In 1935 they came to England and won a single Test, enough to win the series. But they had beaten England at home, even if it was five years earlier. Though no one was expecting them to win in '35.

But perhaps the biggest upset - at least before today - was when South Africa beat England in 1905/06. At that point South Africa had played 11 Tests against really poor England teams, and even a tired Australian side right off the boat. All at home, and still they'd only had a single draw as their best result. It's hard to explain how bad early South African cricket was. And then, bang, they beat England, and they do it 4-1. But again it was at home, and it also wasn't a full-strength England team. New Zealand weren't full strength here, but they were pretty close. And Bangladesh were weakened even more.

If you want to look at it statistically, I think Russell has that covered with some numbers.

I've chatted to historians and statisticians, plus I'm a combo of both. Any way you look at this win, they are near the top of the charts. If not number one. What Bangladesh has done is remarkable.

New Zealand won the World Test championship. But obviously that was a flawed event with a one-off final. And New Zealand were also number one ranked - but the rankings are also flawed, and they are no longer at the top. India is certainly the better all surface team, and Australia might be superior as well. But New Zealand has the best performing batting lineup globally, and most probably the best four-man seam group. Their only weakness is a spinner, and at home, that doesn't really matter so much.

New Zealand has lost four of their last 43 matches at home. This is their first defeat in 17 Tests. In that time their batters have averaged 42 runs, and their bowlers 28. They're 14 runs per wicket better than the tourists.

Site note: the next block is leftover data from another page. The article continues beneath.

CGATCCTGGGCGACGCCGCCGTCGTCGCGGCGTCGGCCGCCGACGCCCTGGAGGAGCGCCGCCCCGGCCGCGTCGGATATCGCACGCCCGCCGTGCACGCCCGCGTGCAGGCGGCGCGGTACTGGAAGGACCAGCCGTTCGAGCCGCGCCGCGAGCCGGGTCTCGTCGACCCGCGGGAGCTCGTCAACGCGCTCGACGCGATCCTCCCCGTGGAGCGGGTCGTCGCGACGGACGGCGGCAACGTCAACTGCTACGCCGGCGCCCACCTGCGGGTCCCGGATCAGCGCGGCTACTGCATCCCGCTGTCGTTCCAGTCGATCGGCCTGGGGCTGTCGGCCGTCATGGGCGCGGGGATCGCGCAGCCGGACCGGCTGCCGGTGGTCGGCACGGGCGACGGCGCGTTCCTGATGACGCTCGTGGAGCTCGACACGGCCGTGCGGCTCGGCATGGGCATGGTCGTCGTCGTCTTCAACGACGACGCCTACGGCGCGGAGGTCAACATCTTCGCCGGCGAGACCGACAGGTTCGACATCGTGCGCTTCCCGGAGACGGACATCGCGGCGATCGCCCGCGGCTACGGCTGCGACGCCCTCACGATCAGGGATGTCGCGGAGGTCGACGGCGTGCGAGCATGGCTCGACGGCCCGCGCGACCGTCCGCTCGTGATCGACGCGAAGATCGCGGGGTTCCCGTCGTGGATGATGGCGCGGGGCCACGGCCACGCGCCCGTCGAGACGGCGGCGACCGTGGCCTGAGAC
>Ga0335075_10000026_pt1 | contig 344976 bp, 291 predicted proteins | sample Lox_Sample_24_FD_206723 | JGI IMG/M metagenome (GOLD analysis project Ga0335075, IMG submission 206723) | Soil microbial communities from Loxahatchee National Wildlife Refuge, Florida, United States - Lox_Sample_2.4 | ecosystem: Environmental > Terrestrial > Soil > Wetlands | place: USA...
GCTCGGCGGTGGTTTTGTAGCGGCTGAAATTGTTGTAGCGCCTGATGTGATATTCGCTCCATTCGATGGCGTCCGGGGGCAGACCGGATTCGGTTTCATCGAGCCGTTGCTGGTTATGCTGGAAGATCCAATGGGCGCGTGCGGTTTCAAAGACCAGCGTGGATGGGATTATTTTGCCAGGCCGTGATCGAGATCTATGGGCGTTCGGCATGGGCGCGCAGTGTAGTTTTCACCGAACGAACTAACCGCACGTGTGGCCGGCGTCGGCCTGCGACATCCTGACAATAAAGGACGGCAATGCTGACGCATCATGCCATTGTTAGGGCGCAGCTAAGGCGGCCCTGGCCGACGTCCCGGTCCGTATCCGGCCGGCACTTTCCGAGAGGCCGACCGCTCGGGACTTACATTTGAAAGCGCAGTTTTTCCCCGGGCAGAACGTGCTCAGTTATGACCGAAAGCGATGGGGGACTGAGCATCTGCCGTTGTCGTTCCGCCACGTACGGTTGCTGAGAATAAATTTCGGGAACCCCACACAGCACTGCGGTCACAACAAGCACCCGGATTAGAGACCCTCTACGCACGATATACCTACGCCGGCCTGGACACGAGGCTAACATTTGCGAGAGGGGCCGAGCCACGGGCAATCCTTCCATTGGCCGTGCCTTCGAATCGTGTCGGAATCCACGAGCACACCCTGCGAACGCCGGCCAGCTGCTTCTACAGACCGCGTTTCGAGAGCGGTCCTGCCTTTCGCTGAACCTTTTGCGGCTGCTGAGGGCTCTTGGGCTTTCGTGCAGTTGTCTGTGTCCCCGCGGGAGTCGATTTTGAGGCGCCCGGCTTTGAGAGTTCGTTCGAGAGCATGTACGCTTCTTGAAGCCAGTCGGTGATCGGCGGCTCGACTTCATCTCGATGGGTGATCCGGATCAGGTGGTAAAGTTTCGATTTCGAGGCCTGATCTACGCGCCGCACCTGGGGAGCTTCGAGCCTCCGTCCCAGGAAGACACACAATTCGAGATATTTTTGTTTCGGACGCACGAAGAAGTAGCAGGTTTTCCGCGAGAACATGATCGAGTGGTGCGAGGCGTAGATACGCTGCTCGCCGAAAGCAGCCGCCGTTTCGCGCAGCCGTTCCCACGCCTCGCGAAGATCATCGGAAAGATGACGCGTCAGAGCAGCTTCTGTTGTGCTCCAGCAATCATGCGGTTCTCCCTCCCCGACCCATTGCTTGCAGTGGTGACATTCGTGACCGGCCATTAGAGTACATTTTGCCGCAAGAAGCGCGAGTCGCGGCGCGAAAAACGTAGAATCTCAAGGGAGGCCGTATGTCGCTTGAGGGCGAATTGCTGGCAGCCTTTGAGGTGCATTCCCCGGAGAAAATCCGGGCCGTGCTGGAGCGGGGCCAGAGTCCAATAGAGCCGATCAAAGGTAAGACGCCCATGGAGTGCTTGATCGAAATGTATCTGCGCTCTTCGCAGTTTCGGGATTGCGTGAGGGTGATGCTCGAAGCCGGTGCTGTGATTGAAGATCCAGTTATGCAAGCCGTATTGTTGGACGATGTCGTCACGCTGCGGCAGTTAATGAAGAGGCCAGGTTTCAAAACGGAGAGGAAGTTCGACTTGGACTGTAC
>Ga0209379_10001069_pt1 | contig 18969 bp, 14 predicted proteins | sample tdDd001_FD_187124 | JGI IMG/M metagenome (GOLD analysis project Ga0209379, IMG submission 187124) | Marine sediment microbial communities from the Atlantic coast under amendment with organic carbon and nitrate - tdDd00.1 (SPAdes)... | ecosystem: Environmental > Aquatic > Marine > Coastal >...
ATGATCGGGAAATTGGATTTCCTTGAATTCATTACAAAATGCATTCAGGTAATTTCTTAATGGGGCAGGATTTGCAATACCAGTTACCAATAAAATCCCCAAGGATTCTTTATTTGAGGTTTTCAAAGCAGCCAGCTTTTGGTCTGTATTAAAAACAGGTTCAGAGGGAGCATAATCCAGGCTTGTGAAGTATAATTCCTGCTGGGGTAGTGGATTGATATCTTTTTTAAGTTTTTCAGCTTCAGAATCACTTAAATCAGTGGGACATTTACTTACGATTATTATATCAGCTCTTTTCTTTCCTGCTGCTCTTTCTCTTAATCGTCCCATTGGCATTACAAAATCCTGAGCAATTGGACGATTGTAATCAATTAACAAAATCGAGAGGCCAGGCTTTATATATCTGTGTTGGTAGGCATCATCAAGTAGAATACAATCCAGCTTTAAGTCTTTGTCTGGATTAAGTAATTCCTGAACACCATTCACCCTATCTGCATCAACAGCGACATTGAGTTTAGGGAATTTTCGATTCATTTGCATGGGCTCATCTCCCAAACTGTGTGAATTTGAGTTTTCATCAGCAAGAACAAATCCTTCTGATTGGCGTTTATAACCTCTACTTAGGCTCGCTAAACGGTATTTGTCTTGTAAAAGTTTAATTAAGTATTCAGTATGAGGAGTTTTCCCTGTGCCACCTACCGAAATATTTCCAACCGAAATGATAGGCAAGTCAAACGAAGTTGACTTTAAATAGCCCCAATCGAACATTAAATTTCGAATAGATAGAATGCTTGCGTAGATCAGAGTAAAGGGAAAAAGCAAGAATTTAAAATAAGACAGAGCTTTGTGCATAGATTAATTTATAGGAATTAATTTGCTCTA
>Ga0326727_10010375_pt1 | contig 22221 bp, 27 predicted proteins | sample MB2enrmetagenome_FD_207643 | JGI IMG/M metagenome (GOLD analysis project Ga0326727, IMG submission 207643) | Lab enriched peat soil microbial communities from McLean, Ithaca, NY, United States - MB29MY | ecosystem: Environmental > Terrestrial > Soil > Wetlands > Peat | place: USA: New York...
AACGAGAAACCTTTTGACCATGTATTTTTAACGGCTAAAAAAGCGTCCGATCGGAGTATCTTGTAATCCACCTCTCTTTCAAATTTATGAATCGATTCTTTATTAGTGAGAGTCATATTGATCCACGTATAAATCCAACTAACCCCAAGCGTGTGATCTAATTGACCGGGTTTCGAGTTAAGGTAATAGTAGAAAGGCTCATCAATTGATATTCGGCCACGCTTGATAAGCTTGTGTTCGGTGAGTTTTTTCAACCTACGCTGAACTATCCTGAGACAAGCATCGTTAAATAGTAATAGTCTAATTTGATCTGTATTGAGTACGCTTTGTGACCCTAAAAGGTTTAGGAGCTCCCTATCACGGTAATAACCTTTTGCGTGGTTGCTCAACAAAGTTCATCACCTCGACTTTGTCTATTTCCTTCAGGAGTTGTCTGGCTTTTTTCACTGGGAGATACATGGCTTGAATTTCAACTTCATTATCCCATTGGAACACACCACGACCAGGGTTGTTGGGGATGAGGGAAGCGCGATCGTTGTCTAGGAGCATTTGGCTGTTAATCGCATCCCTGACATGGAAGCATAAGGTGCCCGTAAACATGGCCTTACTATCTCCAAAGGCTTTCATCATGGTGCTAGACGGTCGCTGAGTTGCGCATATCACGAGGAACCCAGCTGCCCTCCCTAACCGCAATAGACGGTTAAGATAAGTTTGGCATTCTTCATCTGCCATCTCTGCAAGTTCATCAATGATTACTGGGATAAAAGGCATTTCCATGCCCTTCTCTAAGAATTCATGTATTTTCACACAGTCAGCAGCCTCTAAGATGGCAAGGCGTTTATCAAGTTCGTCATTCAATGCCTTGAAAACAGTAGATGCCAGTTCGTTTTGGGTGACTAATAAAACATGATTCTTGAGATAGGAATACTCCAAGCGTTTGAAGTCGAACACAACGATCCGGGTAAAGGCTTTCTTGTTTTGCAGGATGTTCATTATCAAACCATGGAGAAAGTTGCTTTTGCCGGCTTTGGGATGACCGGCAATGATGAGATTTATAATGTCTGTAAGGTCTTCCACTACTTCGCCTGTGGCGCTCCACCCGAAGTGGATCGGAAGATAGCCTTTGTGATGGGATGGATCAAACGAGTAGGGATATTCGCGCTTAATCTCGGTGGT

And who was travelling there, a team that had won five matches ever away from home. Two of those were against fairly poor Zimbabwe teams. Another two were against a strike hit West Indies' lineup. And their biggest overseas win was 2017, against Sri Lanka in Colombo. That was a big win, but in conditions that assisted what they did. They certainly helped Shakib, who took wickets and made runs.

That match, and the two wins against Australia and England at home, had to be their biggest wins. But this is enormous and more surprising than any of those three.

Because of how good New Zealand has been and how poor Bangladesh had been. They lost a Test to Pakistan at home when Pakistan's first innings finished just before tea on day four. They let a bowling all rounder making his debut for the West Indies anchor a chase of nearly 400, and they lost their other Test against them too.

Bangladesh had won two of their previous 14 Tests. Not only were they supposed to lose, but it was assumed it would be an incredibly short series. They wouldn't be able to get through New Zealand's batting, and they'd be bounced out by Wagner, and destroyed by Jamieson. There was nothing in their recent history, lineup or their game that suggested this was going to be a contest, let alone a win.

And it's not just recent form is it, Bangladesh have struggled since they got to Test cricket, and even before.

Their rise to was random and included many losses to teams like Denmark. But they have a long, proud cricket tradition which I covered in a Double Century podcast.

But I want to focus on something else in Bangladesh's history. In 1969, New Zealand won their first Test series vs Pakistan. But the final match was in Dhaka. Bangladesh wasn't even a nation then.

Over 50 years later, Bangladesh have their first major win away from Asia in New Zealand. Their biggest win.

We can all argue on whether it is the biggest upset ever. At a certain point that doesn't matter. What does is that Bangladesh just did something completely remarkable. It might be their most surprising and biggest win ever. But right now for Bangladesh, it's the joy that matters.